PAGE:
The book's title is a misnomer: The Southern Sierras of California, by regionally revered botanist, naturalist, and outdoorsman, Charles Francis Saunders, isn't referring to the majestic southern Sierra Nevadas encompassing Yosemite Valley and Kings Canyon National Park — rugged alpine terrain of gigantic granite domes, gargantuan Sequoias centuries old, and Tolkien-like, multi-tiered waterfalls, made famous by the writings of John Muir and photography of Ansel Adams — but to the less celebrated, less elevated, and lesser traveled trio of mountain ranges flanking the cities and suburbs of Los Angeles, San Bernardino, and Palm Springs.
|First printing, 1923|
"Suddenly there was a crash of thunder and a blinding flash. The bolt stunned the guide, and sent him plumb crazy, so I had to hold him by force to the ground for half an hour, or he would have thrown himself off the mountain. A second bolt that followed killed Wheeler instantly, ripping his clothes to shreds and leaving him almost naked. Then a third bolt struck close to me while I was struggling with Dobbs, who cried like a baby and was calling for his mother. I couldn't make him realize what had happened. Other bolts followed striking here and there on neighboring buttes, and I was with a dead man and a lunatic on my hands, and no help so far as I knew within a dozen miles, and the mountain wild with storm."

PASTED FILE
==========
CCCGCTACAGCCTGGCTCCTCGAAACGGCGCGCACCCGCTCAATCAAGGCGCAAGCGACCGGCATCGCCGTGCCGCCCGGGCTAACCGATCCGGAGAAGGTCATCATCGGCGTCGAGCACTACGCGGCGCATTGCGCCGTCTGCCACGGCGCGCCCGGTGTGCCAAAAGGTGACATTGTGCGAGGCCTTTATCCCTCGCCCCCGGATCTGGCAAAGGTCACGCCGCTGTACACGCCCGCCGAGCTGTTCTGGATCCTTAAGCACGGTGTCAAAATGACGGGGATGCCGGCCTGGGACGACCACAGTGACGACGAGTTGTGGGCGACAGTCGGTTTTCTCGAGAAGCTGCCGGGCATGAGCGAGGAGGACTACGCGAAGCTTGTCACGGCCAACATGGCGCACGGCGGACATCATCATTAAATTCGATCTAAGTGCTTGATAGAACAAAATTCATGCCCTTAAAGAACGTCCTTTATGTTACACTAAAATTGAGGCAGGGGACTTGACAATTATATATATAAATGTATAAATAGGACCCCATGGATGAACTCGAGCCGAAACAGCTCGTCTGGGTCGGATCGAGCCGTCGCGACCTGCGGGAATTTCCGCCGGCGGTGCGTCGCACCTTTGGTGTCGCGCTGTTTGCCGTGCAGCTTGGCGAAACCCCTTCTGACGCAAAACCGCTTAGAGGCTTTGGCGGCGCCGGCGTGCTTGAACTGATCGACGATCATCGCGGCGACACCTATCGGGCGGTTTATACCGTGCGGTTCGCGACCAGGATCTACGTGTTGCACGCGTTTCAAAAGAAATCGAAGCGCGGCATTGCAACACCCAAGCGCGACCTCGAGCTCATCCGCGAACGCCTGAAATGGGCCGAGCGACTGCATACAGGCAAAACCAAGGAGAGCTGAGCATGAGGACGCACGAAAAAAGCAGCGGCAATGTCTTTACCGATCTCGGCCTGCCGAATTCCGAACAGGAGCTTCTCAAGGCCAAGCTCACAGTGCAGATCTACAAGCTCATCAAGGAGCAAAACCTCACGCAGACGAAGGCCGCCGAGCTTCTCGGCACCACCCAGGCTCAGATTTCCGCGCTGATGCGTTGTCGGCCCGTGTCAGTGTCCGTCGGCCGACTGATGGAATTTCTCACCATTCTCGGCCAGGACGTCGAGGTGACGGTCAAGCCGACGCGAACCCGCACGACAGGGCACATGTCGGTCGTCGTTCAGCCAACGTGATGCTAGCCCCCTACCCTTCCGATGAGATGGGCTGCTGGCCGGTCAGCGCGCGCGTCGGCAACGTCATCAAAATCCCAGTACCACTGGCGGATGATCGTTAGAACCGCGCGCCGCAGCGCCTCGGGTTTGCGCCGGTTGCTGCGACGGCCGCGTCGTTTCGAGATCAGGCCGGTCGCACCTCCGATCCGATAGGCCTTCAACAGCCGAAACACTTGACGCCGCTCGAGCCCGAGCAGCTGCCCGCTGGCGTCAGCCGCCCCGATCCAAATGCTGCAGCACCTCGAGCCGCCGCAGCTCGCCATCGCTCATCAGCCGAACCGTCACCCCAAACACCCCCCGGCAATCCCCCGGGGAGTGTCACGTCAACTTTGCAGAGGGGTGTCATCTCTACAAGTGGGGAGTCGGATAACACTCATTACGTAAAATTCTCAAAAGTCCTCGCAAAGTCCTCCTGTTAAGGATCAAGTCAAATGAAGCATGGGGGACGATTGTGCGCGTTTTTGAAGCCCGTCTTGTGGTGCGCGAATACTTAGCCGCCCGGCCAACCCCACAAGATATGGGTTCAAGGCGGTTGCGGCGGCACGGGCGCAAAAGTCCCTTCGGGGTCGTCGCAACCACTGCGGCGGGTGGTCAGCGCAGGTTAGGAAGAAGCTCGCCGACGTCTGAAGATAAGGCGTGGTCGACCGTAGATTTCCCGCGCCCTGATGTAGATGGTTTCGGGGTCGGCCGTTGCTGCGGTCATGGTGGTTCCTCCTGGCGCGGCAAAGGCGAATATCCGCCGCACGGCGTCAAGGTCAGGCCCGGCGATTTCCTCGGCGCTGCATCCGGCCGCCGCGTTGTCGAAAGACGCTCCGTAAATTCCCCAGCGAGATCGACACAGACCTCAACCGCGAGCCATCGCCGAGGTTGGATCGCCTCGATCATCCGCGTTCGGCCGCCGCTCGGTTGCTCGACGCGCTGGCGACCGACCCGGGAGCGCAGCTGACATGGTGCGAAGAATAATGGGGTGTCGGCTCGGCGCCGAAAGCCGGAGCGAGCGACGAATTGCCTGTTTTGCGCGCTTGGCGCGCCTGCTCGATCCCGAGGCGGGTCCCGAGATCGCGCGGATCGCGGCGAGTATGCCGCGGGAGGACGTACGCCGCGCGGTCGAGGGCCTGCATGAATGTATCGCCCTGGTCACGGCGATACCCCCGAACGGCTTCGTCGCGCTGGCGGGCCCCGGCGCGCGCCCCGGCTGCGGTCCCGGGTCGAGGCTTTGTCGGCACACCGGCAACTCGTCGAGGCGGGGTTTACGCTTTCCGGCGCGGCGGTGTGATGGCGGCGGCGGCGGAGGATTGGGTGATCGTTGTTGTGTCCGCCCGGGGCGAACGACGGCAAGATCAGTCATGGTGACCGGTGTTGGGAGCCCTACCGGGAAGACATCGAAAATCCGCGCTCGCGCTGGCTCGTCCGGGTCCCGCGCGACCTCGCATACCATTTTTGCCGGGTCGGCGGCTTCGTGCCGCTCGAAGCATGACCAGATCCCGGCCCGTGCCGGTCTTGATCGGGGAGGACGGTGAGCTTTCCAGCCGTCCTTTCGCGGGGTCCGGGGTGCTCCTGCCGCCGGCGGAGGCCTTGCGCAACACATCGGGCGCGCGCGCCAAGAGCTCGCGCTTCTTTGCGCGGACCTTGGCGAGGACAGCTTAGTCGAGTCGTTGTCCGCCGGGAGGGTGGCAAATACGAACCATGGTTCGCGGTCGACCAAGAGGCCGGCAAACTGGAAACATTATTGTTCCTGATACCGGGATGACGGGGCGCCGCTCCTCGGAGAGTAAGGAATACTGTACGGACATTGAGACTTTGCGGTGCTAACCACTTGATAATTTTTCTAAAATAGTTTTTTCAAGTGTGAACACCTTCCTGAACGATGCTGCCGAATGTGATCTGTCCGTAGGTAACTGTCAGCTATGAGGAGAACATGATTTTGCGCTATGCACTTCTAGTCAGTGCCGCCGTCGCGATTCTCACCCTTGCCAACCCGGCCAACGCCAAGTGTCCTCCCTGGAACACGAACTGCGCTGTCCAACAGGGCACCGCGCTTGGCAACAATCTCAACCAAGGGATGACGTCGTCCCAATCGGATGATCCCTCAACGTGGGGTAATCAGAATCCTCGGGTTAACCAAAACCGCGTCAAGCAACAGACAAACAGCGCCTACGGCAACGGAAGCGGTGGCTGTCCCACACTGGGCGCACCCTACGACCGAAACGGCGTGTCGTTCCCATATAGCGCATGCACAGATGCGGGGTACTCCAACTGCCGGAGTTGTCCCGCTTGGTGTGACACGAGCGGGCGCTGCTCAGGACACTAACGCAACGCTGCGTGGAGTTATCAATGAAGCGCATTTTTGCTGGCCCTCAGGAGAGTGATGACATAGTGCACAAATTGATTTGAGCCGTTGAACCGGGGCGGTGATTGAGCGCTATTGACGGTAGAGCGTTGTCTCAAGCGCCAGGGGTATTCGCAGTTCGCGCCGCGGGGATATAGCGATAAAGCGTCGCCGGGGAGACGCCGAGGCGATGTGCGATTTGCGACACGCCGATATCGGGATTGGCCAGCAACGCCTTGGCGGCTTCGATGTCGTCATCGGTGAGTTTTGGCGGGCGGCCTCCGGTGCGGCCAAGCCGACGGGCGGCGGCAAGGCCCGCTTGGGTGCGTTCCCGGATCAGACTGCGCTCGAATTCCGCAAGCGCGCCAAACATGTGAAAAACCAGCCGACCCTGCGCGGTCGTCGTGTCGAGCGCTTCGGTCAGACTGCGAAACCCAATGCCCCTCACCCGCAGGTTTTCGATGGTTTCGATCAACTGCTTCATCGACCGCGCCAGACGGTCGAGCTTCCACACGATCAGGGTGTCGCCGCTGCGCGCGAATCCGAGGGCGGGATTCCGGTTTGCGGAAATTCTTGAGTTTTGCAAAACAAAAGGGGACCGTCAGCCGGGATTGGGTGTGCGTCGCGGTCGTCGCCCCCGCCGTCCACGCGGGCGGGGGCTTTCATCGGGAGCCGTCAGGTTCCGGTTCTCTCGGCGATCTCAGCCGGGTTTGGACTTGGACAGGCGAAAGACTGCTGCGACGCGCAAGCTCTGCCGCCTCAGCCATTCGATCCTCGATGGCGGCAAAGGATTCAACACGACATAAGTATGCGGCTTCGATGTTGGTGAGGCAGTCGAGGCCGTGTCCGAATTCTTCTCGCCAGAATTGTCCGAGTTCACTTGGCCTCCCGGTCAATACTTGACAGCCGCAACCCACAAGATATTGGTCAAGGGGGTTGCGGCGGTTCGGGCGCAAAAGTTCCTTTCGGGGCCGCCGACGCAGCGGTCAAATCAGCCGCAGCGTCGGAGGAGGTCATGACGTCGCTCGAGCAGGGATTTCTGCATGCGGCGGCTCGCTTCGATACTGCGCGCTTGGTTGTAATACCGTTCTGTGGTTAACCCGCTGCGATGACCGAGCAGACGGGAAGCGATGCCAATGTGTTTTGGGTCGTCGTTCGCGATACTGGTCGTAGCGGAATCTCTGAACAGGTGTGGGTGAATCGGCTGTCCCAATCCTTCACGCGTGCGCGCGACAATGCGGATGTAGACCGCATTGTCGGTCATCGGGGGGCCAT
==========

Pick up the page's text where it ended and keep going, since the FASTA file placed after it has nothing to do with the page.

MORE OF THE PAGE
Consider forested Orchard Camp, the former "trail resort" in the hulking shadow of Mount Wilson, a mere three miles north of, by historic footpath, the encroaching mansions of Sierra Madre's, Arcadia's, and Glendora's arson-prone canyon cul-de-sacs; imagine a night there under oaks and alders and the spell of a sylvan stream, reading what Charles Francis Saunders wrote about Orchard Camp by candlelight, in the mosquitoey hologram of your flashlight. . . .
|Orchard Camp: Then|
|Orchard Camp: Now|